The Vapidity of Self-Love as Championed on Social Media

I know, I know, the title is inflammatory, but I couldn't help myself. My actual point isn't as aggressive as the title may suggest, but still might ruffle a few feathers.

Operationally Defining Self Love

Before launching into any kind of actual argument, it is important that the reader understand exactly what I am referring to when I mention self love. Several of the terms I will use are nebulous, and thus I will define them here to avoid any confusion.

Self love- A positive mental attitude towards oneself for whatever reason. Self Love can be separated into two main subcategories
    • Trait Dependent Self Love- Loving yourself because of a certain trait. This can be futher subdivided into two other categories
      • Controllable Trait Dependent Self Love- Loving oneself because of controllable traits, like fitness, education, or relationship status
      • Exogenous Trait Dependent Self Love- Loving oneself because of a trait out of ones control
    • Trait Independent Self Love- Loving yourself independent of any traits, seeing inherent value to your existence in and of itself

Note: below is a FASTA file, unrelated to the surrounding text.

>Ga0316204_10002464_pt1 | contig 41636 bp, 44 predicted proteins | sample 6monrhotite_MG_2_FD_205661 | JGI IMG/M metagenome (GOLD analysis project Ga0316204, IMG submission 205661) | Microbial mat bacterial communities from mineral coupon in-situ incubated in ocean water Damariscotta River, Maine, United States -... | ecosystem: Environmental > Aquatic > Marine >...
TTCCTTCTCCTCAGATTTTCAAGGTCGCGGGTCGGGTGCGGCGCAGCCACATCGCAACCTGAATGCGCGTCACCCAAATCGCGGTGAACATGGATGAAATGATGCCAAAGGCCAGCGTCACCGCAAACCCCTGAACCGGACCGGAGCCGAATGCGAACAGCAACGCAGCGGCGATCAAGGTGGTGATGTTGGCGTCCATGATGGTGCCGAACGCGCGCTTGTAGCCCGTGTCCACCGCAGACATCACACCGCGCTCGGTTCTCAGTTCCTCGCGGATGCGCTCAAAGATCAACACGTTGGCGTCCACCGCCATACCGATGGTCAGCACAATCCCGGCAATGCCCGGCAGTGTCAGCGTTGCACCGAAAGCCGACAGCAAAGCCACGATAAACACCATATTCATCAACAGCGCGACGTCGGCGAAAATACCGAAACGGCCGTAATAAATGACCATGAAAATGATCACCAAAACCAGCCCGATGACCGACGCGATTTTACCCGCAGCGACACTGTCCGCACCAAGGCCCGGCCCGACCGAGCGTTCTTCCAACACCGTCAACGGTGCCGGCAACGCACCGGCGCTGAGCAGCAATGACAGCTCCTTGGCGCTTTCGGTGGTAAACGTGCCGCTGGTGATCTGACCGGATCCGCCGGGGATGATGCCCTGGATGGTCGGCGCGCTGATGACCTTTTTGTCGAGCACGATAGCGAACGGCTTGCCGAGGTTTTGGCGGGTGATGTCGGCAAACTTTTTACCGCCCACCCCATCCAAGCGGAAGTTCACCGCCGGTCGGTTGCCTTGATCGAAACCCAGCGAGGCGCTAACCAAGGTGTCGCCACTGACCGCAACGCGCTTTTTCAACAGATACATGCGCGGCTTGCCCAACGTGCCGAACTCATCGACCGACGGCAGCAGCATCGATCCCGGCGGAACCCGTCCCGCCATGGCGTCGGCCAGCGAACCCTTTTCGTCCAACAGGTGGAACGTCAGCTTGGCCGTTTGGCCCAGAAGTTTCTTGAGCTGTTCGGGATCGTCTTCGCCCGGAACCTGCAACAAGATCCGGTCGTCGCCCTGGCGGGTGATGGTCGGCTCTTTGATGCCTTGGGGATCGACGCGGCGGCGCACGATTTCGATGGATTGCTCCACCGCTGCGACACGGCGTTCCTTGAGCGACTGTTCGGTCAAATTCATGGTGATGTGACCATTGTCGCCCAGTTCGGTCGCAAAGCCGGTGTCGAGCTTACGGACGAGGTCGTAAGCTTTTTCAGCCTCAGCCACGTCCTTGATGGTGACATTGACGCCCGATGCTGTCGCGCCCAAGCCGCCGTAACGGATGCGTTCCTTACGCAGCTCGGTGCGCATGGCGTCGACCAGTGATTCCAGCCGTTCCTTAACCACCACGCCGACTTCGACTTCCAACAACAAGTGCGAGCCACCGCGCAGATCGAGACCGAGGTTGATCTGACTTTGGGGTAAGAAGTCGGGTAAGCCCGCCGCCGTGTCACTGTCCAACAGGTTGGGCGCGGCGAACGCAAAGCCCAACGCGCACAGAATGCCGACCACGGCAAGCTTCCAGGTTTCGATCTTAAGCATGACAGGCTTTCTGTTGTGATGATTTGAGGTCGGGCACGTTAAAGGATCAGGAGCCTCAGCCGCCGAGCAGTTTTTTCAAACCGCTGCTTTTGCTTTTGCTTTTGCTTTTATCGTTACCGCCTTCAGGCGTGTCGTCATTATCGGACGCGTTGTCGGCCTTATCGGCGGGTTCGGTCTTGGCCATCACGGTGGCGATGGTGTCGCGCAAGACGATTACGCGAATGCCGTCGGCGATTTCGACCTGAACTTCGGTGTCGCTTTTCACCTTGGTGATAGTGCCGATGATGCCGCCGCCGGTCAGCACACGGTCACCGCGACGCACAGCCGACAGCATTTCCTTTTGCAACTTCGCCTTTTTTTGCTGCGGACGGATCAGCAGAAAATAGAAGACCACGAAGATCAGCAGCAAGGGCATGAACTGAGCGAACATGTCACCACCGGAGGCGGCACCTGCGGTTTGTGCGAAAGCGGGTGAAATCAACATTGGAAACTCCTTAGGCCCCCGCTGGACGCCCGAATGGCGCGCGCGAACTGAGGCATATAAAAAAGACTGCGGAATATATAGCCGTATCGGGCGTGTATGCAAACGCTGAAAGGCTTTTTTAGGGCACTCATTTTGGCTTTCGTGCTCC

Examples of demonstrating these on social media are as follows
    • Controllable Trait Dependent Self Love- "Thick Girl Twitter", the classic butt on the sink bathroom shot, men posting shirtless pictures that emphasize their abs
    • Exogenous Trait Dependent Self Love- "Black Girl Twitter", queer self love campaigns, etc...
    • Trait Independent Self Love- There is no way to demonstrate this on social media, as will be explained later
And now, without further ado...

 Self Love Culture, Vapidity, and The Value of Empowerment

To dispel any worries right off the bat, this will not be a Fox News style rant about millennials and how they're so vapid for posting their selfies on Instagram. I have no problem with people posting about themselves constantly on social media(vapid and tacky as it may be). No, my problem is with those who claim that by "loving themselves," they are somehow empowering themselves or others, or worse, that loving themselves is a revolutionary act in and of itself.